This book has its origins in conferences at Sydney in 2006 and 2007 as part of the inaugural programme of the Sydney Democracy Forum. The underlying theme running through the whole volume is to assess in what ways democratic structures and procedures helped Athenian society in making war. In the preface Pritchard gives the reader some idea of the massive task of editing this book and preparing it for publication. Pritchard is to be credited for bringing this interesting collection of studies to fruition. The theme has an obvious connection with recent political and military events, which are dealt with in the first and last chapters.
In Chapter 1 David M. Pritchard attempts to analyse the symbiosis between democracy and war in ancient Athens. This chapter, by far the longest in the whole volume, acts as both a statement of the main theme of the book, and serves as a sort of summary of the conclusions arrived at by the other contributors to the volume. Although due emphasis is given to the financial and demographic advantages Athens enjoyed over other contemporary Greek states, Pritchard suggests that democracy at Athens affected its capacity to make war more effectively. Consequently the author does not fail to point out (pp. 31, 59-62) the book’s relevance to contemporary events, while stating (p. 60) that ‘Athens was of course smaller than an average-sized modern state and had a direct rather than a representative democracy which was based on different social relations’. It would have been useful and pertinent at this point to indicate that another significant difference between Athenian democracy and modern democracies is that Athenian democracy was established on a slave-based economy. It would not be useful at this point to give an opinion on ‘how much’: suffice to say that ‘it was’. This fact alone gave the Athenians a considerable advantage over other contemporary Greek states in their war-making. Only at Athens was it possible to extract out of the local economy such large quantities of manpower for such large periods of time during the fifth and fourth centuries BC.
When he deals with questions of Athenian demography in this chapter (as at pp. 22-3, 54-5) the author makes exclusive use of the conclusions of Hansen, without mentioning the alternative viewpoints of Ruschenbusch (or of Sekunda for that matter, the latter in BSA 1992). Consequently Pritchard states (at p. 55) that at Athens ‘in any one year of the later fourth century, it seems that about 50 per cent of the newly registered demesmen were now choosing to serve as heavily armed soldiers’, whereas according to the other viewpoint military training as hoplites was compulsory for all ephebes in any age-class after 335 BC.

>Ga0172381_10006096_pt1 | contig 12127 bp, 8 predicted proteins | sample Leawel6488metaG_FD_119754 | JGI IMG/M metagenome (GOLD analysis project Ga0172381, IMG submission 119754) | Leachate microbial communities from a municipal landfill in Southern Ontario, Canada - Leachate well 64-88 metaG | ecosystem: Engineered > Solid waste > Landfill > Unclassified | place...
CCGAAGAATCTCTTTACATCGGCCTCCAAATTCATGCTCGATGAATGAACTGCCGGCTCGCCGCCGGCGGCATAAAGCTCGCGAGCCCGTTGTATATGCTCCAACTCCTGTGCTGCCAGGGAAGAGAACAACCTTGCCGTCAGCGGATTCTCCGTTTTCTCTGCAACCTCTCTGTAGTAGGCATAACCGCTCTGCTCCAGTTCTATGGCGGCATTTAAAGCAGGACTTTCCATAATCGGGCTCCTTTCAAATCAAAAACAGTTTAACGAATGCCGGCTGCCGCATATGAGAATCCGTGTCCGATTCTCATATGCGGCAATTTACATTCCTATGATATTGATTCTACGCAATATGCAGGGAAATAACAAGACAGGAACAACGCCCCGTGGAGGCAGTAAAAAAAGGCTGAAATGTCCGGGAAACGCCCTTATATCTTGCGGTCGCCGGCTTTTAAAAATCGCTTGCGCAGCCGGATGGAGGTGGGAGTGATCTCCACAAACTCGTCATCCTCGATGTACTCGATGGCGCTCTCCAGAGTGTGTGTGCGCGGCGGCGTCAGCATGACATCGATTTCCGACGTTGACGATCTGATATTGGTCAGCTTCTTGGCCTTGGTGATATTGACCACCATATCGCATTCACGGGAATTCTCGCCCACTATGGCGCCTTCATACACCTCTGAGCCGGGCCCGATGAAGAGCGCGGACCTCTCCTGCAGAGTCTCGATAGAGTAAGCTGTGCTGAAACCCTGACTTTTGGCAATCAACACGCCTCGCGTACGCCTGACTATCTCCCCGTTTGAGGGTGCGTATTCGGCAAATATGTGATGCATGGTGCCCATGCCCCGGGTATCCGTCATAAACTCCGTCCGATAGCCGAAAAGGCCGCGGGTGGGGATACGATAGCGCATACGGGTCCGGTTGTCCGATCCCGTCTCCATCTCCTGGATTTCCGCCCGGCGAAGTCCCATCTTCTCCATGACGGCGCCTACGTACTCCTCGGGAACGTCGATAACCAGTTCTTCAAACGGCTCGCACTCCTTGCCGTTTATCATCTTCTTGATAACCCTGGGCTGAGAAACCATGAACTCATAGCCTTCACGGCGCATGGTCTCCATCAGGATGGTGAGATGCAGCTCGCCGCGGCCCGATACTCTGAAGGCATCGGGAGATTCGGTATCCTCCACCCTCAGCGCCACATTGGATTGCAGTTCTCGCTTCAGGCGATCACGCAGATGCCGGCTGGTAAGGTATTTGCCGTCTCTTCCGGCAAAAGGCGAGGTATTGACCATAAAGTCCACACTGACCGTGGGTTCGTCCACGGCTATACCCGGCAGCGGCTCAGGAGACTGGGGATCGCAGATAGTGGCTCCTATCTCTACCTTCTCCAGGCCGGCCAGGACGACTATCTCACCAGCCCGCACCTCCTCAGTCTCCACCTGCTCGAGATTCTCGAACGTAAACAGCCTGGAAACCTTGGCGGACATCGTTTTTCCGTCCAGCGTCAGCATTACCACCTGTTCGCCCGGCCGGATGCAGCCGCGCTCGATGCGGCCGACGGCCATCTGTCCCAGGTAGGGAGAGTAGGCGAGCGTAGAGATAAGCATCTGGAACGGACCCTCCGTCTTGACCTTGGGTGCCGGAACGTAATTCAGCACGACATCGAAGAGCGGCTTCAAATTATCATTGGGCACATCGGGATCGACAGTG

In Chapter 2 Josiah Ober discusses the superior capacity Athens had for collective action and knowledge management during the opening phases of the Peloponnesian War, thanks to its democracy. His narrative is based on the text of Thucydides. Ober illustrates this section of the book with the narrative of the military campaign at Mytilene in 428/7 and at Pylos in 425.
In Chapter 3 Ryan K. Balot argues that the Athenian concept of andreia was not simply a construct of the Greek polis, but that it was a specific construct of Athenian democracy: ‘only Athenians were truly courageous because their courage was well-informed and appropriately located within their lives as a whole, whereas the Spartans’ courage, for example, derived from excessive discipline, fear of shame and punishment and lifelong training. Spartan courage was thus inappropriately motivated and insufficiently self-conscious’ (p. 99).
In Chapter 4 Iain Spence examines the question of why Athenian democracy was willing to subsidize a corps of cavalry which was by its very nature necessarily an elite. Spence concludes it was military necessity that motivated the Athenians. A corps of cavalry could minimize damage to the Attic countryside in the type of war that Pericles anticipated fighting. Spence in this contribution in effect re-states arguments that he has published elsewhere